Beethoven Symphonies (Liszt)

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Beethoven Symphonies (French: Symphonies de Beethoven), S.464, is a set of nine transcriptions for solo piano by Franz Liszt of Ludwig van Beethoven's symphonies.


By 1837, Liszt appears to have completed the transcriptions of the fifth, sixth and seventh symphonies, of which the fifth and sixth were published by Breitkopf & Härtel and the seventh by Tobias Haslinger. In 1843, he arranged the third movement of the Third Symphony, which was later published by Pietro Mechetti in 1850. Liszt was paid 8 francs per page by Breitkopf & Härtel, who first requested two symphonies to be transcribed. During his 1840 travels in Europe he might have given the transcribed symphonies some publicity by playing them at his concerts. With three symphonies transcribed, Liszt set aside the work for another 23 years. It was not until 1863 that Breitkopf & Härtel suggested to Liszt that he transcribe the complete set for a future publication. For this work, Liszt recycled his previous transcriptions by simplifying passages, stating that "the more intimately acquainted one becomes with Beethoven, the more one clings to certain singularities and finds that even insignificant details are not without their value". He would note down the names of the orchestral instruments for the pianist to imitate, he would also add pedal marks and fingerings for amateurs and sight readers.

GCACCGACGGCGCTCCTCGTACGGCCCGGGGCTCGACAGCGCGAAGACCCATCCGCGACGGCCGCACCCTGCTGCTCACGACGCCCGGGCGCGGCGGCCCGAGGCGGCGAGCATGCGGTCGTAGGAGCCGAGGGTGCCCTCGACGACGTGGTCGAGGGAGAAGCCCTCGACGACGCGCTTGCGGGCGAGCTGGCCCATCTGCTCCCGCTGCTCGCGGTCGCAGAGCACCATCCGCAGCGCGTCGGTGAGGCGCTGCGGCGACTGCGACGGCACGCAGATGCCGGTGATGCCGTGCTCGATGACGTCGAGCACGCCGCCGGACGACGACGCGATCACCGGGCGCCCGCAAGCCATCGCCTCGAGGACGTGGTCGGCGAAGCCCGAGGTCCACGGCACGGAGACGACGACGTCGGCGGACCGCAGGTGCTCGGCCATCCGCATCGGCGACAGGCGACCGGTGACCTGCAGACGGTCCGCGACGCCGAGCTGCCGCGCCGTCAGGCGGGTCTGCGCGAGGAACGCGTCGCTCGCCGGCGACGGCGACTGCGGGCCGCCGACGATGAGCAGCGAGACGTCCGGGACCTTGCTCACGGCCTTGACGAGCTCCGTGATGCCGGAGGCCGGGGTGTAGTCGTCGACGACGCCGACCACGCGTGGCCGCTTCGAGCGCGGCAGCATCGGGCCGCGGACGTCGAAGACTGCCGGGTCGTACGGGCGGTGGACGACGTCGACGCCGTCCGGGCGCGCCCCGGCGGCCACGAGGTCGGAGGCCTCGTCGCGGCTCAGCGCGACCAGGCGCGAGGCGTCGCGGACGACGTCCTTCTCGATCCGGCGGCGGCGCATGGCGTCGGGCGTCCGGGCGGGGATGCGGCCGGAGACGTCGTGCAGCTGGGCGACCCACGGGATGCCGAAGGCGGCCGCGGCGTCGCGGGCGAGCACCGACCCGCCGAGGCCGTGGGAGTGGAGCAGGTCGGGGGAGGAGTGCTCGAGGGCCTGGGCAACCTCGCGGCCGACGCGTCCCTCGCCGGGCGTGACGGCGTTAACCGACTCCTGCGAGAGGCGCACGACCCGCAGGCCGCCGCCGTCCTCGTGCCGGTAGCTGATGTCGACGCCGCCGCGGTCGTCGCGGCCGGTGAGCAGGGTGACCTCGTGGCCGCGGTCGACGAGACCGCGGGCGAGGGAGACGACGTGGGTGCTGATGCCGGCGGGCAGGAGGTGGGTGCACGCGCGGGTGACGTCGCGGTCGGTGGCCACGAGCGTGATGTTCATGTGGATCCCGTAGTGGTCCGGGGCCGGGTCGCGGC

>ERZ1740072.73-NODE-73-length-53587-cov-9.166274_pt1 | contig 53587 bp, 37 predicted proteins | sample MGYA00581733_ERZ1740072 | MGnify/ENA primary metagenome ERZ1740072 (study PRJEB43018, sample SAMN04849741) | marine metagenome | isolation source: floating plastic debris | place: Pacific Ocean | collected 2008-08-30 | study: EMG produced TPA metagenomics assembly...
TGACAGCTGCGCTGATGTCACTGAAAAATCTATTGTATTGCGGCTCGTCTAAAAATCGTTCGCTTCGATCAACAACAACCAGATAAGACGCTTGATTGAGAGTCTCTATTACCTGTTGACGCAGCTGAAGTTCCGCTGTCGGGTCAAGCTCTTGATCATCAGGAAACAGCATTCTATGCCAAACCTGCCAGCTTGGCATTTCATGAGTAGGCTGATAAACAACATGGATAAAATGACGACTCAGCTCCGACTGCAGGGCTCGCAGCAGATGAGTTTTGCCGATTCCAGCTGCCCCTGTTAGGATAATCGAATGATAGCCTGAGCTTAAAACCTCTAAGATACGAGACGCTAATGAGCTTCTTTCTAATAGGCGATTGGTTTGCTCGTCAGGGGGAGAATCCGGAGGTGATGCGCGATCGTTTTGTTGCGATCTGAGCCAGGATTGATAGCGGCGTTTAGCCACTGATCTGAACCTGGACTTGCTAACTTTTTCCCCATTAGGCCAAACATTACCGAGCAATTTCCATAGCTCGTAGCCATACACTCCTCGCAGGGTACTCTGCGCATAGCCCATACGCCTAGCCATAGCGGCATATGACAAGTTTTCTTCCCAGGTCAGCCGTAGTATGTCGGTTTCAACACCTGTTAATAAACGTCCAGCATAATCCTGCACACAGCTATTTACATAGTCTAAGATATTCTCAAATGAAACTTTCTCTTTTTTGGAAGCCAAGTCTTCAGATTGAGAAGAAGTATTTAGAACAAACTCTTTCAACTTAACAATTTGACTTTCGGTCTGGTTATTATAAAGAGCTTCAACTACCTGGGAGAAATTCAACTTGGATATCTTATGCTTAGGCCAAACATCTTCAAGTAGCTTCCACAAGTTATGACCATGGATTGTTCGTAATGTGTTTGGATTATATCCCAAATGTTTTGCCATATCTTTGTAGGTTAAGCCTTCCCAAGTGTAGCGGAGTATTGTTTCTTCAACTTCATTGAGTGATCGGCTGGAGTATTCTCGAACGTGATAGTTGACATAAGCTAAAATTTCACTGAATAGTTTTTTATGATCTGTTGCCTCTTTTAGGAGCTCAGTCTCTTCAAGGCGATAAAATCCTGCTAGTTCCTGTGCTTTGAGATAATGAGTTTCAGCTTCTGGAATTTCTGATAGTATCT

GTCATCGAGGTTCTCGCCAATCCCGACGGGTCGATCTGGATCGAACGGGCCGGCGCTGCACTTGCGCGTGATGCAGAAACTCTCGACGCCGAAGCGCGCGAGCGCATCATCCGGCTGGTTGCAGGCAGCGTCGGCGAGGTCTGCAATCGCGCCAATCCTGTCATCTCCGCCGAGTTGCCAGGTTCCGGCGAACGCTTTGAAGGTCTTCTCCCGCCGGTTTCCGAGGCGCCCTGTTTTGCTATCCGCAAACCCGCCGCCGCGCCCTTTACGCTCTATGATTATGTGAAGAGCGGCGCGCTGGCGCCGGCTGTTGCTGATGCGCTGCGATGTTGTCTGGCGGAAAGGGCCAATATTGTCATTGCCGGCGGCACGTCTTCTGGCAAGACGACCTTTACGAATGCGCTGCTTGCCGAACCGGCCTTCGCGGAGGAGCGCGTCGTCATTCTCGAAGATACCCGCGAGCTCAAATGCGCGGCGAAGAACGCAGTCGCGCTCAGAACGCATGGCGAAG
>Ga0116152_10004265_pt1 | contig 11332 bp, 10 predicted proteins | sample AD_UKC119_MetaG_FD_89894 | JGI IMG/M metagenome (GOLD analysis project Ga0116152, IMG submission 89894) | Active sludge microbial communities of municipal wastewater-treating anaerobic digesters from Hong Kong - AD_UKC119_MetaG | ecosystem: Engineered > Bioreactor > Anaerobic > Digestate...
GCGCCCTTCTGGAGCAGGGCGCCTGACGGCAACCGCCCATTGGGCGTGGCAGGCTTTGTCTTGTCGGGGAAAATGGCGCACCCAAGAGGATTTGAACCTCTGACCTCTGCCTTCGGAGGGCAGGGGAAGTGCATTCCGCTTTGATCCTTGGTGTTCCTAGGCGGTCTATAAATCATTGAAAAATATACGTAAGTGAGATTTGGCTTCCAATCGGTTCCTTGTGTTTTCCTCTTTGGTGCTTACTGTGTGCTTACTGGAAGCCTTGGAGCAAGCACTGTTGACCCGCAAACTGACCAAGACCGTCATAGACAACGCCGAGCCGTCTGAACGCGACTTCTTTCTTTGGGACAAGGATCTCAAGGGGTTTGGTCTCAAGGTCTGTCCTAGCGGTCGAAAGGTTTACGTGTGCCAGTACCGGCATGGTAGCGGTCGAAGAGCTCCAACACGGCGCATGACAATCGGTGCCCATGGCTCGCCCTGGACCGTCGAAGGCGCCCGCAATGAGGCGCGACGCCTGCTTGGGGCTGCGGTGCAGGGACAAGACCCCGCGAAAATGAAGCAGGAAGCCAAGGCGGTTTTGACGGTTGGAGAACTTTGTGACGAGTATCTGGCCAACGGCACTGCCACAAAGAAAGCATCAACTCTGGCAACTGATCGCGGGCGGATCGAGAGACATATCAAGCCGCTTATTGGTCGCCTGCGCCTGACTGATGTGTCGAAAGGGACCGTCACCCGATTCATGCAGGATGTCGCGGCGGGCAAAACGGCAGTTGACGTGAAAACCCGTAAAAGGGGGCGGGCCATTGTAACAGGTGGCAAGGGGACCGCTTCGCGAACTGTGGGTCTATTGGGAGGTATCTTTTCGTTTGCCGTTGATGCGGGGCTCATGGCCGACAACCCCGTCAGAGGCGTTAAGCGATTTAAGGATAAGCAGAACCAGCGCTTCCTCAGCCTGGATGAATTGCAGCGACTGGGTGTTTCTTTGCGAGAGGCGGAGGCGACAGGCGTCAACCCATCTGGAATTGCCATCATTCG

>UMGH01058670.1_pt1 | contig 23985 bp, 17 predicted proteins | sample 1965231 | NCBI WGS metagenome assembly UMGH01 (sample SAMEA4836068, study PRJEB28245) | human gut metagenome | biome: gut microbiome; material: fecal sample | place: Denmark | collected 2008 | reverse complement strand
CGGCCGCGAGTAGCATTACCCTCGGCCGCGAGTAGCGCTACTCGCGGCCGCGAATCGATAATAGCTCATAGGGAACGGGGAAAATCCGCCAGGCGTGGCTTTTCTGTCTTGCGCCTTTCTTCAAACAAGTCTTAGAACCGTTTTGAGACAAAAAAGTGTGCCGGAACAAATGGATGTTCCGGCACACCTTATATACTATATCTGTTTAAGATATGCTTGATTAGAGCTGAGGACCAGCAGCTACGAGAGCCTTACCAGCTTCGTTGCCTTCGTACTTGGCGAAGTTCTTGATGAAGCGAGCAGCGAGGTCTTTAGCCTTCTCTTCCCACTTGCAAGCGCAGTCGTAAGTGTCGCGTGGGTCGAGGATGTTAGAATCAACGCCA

When Liszt was trying to transcribe the choral movement of the ninth symphony for solo piano, he became "...convinced of the impossibility of making any pianoforte arrangement of [it]... that could in any way be... satisfactory". (He had in fact completed a transcription of the Ninth Symphony for two pianos in 1850.) Nevertheless, he made another attempt after an expressive letter from Breitkopf & Härtel. The full set of transcriptions was finally published in 1865 and dedicated to Hans von Bülow. The original publication of the fifth and sixth symphonies had been dedicated to the painter and amateur violinist Jean-Auguste-Dominique Ingres.[1]

Vladimir Horowitz, in a 1988 interview, stated he "deeply regret never having played Liszt’s arrangements of the Beethoven symphonies in public..these are the greatest works for the piano...tremendous works...every note of the symphonies is in the Liszt works.”[2]


  1. ^ Grove's Dictionary of Music and Musicians, 5th ed, 1954, Vol. V, p. 299: Franz Liszt: Catalogue of Works
  2. ^


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